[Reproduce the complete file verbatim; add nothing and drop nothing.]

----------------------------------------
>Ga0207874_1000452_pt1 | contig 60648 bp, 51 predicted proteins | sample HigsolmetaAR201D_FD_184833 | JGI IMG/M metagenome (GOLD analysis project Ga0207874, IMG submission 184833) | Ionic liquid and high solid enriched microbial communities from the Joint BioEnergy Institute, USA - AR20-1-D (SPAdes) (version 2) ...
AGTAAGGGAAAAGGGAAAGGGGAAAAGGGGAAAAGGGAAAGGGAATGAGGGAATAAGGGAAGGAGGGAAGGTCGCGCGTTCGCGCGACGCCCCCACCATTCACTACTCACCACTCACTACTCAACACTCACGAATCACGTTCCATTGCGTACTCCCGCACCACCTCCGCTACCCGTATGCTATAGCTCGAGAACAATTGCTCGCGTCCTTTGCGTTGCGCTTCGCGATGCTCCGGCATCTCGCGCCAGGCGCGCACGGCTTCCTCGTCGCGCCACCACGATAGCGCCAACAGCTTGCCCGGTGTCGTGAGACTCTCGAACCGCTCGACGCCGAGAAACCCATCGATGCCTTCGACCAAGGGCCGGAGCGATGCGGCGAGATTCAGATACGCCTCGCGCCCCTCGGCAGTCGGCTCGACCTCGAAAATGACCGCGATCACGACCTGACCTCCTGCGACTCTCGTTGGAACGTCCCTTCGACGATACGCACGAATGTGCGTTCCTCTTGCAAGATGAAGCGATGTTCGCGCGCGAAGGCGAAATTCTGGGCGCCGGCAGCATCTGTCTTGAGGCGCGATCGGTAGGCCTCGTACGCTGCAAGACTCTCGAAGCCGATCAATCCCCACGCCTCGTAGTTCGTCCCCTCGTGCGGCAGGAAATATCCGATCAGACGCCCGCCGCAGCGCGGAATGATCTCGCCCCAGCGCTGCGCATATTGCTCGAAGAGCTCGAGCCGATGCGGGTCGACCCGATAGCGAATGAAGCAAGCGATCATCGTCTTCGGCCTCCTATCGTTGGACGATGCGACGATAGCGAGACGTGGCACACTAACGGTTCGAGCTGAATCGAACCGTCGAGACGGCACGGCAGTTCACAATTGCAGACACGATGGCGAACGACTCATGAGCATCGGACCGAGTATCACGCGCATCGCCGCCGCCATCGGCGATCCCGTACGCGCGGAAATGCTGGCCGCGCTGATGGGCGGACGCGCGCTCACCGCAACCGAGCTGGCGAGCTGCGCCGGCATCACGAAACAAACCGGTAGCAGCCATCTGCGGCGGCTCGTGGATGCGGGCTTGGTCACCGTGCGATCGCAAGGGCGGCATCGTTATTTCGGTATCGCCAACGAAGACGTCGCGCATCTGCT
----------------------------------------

>Ga0207874_1000452_pt1 | contig 60648 bp, 51 predicted proteins | sample HigsolmetaAR201D_FD_184833 | JGI IMG/M metagenome (GOLD analysis project Ga0207874, IMG submission 184833) | Ionic liquid and high solid enriched microbial communities from the Joint BioEnergy Institute, USA - AR20-1-D (SPAdes) (version 2) ...
AGTAAGGGAAAAGGGAAAGGGGAAAAGGGGAAAAGGGAAAGGGAATGAGGGAATAAGGGAAGGAGGGAAGGTCGCGCGTTCGCGCGACGCCCCCACCATTCACTACTCACCACTCACTACTCAACACTCACGAATCACGTTCCATTGCGTACTCCCGCACCACCTCCGCTACCCGTATGCTATAGCTCGAGAACAATTGCTCGCGTCCTTTGCGTTGCGCTTCGCGATGCTCCGGCATCTCGCGCCAGGCGCGCACGGCTTCCTCGTCGCGCCACCACGATAGCGCCAACAGCTTGCCCGGTGTCGTGAGACTCTCGAACCGCTCGACGCCGAGAAACCCATCGATGCCTTCGACCAAGGGCCGGAGCGATGCGGCGAGATTCAGATACGCCTCGCGCCCCTCGGCAGTCGGCTCGACCTCGAAAATGACCGCGATCACGACCTGACCTCCTGCGACTCTCGTTGGAACGTCCCTTCGACGATACGCACGAATGTGCGTTCCTCTTGCAAGATGAAGCGATGTTCGCGCGCGAAGGCGAAATTCTGGGCGCCGGCAGCATCTGTCTTGAGGCGCGATCGGTAGGCCTCGTACGCTGCAAGACTCTCGAAGCCGATCAATCCCCACGCCTCGTAGTTCGTCCCCTCGTGCGGCAGGAAATATCCGATCAGACGCCCGCCGCAGCGCGGAATGATCTCGCCCCAGCGCTGCGCATATTGCTCGAAGAGCTCGAGCCGATGCGGGTCGACCCGATAGCGAATGAAGCAAGCGATCATCGTCTTCGGCCTCCTATCGTTGGACGATGCGACGATAGCGAGACGTGGCACACTAACGGTTCGAGCTGAATCGAACCGTCGAGACGGCACGGCAGTTCACAATTGCAGACACGATGGCGAACGACTCATGAGCATCGGACCGAGTATCACGCGCATCGCCGCCGCCATCGGCGATCCCGTACGCGCGGAAATGCTGGCCGCGCTGATGGGCGGACGCGCGCTCACCGCAACCGAGCTGGCGAGCTGCGCCGGCATCACGAAACAAACCGGTAGCAGCCATCTGCGGCGGCTCGTGGATGCGGGCTTGGTCACCGTGCGATCGCAAGGGCGGCATCGTTATTTCGGTATCGCCAACGAAGACGTCGCGCATCTGCT